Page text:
Opportunity for the North
Last week I made an announcement with Conservation Minister Eugenie Sage that provides a big opportunity for the Far North. We announced that the Provincial Growth Fund is going to support efforts in regions like the Far North to rid our forests and farmlands of predators that prey on native wildlife, particularly nga¯ manu, our native birds.
We are giving $19.5 million to Predator Free New Zealand 2050, the operational arm for the goal of reaching predator-free status by 2050. They will use that money to fund two things.
Firstly, we are asking them to support large community-led predator eradication projects in areas that are high priorities for particular regions.
These will be managed by regional or local government, iwi, hapu¯, community groups or partnerships made up of these groups and organisations.
Predator Free New Zealand 2050 is already supporting large-scale predator eradication projects in different parts of the country, including the most ambitious, in Taranaki, which aims to make the whole province predator-free by 2050.
The PGF money will not pay all the costs of a project, but will provide significant support, along with funding from regional and local government, iwi, hapu¯, community groups and the private sector to rid the project area of predators.
Predator Free New Zealand will be seeking expressions of interest in projects that can be supported with this money. They can be contacted at www.predatorfreenz. org.
Secondly, the money from the Provincial Growth Fund will be used to support innovation in predator control. Because we have had to confront major problems with predators, New Zealand is a world leader in finding tools that can eradicate them. We want this research extended.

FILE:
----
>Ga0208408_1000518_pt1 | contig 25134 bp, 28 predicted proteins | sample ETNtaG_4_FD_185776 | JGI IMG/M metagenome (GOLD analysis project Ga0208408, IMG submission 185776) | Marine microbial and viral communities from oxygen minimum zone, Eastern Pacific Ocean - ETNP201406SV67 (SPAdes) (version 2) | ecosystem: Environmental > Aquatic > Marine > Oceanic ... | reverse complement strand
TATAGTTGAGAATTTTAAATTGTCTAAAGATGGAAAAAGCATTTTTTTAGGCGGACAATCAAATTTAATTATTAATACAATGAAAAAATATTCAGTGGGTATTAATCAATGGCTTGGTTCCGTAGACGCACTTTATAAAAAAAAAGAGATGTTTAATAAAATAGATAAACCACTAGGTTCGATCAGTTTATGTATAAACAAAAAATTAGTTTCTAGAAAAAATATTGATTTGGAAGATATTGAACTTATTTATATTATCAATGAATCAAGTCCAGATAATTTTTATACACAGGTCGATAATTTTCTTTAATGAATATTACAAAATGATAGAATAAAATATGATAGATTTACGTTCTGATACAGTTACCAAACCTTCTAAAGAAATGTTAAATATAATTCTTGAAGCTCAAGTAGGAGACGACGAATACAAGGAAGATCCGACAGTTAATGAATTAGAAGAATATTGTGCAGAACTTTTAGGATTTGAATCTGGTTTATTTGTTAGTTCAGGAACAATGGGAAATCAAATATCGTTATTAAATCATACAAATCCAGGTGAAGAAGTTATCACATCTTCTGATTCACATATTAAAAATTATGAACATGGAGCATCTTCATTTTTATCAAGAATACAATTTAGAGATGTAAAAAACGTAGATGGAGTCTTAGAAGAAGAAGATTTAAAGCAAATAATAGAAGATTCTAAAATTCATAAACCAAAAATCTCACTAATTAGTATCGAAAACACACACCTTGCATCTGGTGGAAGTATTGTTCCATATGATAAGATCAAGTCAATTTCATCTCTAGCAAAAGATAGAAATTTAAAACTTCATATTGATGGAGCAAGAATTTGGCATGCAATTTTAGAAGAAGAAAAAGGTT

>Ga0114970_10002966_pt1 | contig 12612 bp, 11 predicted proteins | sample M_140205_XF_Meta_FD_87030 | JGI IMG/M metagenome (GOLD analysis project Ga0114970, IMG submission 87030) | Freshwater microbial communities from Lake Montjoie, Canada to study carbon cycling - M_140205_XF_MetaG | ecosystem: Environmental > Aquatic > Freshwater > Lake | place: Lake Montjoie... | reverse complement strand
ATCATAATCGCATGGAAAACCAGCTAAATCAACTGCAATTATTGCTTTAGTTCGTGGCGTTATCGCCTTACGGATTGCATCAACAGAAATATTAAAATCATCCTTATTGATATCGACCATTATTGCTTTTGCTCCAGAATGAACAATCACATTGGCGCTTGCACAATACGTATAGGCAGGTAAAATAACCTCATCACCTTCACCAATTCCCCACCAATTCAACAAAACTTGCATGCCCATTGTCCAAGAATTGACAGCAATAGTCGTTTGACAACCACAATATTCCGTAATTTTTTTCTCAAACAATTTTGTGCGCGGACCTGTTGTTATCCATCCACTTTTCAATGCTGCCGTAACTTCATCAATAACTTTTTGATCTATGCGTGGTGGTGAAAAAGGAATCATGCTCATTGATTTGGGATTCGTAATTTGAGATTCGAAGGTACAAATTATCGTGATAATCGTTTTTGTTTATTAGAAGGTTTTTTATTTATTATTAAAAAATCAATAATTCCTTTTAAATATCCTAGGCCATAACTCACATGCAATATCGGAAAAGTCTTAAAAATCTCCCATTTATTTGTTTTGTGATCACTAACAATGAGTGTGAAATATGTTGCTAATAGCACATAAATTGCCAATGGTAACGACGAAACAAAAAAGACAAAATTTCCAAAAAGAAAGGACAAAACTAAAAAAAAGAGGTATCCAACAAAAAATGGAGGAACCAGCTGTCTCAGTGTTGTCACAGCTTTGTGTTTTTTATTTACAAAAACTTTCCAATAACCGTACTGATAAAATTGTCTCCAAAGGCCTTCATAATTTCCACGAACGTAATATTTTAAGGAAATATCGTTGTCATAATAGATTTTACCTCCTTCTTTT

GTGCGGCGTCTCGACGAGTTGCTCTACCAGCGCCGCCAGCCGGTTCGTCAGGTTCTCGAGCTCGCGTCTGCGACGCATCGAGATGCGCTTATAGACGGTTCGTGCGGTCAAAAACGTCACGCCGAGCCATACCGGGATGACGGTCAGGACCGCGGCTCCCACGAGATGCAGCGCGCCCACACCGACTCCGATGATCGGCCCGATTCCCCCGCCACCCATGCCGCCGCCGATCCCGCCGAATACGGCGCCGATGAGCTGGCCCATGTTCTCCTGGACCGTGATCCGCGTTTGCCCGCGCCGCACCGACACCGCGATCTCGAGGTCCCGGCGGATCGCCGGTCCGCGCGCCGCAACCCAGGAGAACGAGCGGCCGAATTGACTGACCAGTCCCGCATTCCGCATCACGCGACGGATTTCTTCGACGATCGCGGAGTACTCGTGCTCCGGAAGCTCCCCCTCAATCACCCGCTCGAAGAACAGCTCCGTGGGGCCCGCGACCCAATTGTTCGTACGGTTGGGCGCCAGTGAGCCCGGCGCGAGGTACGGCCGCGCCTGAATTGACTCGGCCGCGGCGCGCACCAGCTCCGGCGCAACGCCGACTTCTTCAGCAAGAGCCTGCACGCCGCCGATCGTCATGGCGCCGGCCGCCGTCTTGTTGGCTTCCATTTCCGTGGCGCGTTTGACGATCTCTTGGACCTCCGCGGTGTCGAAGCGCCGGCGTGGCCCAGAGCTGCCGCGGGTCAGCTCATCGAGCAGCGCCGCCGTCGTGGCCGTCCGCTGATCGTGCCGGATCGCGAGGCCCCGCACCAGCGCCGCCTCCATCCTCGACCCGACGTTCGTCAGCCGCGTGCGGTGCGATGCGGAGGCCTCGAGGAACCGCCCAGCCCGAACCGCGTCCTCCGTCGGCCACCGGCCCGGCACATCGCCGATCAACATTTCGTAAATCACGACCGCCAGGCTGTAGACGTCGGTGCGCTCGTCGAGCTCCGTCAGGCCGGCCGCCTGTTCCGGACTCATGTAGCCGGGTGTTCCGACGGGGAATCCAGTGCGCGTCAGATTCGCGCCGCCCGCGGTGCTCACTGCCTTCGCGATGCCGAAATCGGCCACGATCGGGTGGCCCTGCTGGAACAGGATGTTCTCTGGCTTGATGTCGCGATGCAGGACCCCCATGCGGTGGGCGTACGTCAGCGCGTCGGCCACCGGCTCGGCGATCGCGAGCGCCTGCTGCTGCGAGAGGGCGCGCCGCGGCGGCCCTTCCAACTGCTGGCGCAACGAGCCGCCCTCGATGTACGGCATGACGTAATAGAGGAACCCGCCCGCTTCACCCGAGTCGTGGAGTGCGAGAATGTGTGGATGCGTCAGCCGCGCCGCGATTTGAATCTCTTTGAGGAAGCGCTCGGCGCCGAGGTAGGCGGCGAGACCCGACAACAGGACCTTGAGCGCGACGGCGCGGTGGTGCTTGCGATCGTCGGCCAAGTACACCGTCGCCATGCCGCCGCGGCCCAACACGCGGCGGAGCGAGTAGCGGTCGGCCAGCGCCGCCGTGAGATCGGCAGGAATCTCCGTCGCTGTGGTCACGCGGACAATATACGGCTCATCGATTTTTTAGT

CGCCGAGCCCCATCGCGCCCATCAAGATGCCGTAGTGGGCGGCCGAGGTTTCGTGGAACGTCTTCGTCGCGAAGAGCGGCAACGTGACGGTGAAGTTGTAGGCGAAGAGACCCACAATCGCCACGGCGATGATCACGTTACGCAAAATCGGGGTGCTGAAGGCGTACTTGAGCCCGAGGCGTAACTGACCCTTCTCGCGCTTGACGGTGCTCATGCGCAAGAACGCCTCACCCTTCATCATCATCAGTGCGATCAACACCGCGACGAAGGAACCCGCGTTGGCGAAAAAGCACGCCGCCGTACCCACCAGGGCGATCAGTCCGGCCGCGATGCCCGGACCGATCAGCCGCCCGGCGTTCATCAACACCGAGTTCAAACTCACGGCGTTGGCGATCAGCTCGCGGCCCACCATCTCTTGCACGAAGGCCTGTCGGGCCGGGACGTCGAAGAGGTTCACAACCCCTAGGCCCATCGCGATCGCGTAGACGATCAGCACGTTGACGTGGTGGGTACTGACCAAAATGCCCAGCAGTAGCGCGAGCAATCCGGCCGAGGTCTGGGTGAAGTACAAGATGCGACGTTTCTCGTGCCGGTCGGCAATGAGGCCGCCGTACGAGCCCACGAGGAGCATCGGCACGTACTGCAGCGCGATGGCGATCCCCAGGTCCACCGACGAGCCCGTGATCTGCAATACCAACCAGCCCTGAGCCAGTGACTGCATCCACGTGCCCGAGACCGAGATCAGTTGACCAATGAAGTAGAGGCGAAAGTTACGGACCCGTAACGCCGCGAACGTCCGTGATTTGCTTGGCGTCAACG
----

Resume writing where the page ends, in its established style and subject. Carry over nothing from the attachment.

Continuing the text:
My colleagues and I in New Zealand First are excited by this, because new approaches will allow us to reduce the use of 1080. Once an area has been cleared of rats, stoats and possums using 1080, predatorfree status can be maintained without its ongoing use.
This chemical has been and will continue to be a very valuable tool to help us protect our bird life, but we are also aware that some members of our community oppose its use. This funding boost will give even more momentum to our development of sophisticated tools that can complement the use of 1080 and, over time, reduce our need to use this tool for some purposes.
We expect the regions that can develop projects to attract funding will see large areas become predator-free. And new methods of eradication and ongoing control will extend the number of tools in the toolbox we use to regenerate the native plants and wildlife that are a central part of our identity.
The opportunities this infusion of support from the Provincial Growth Fund provides must be taken seriously by the Far North.
"We expect the regions that can develop projects to attract funding will see large areas become predatorfree."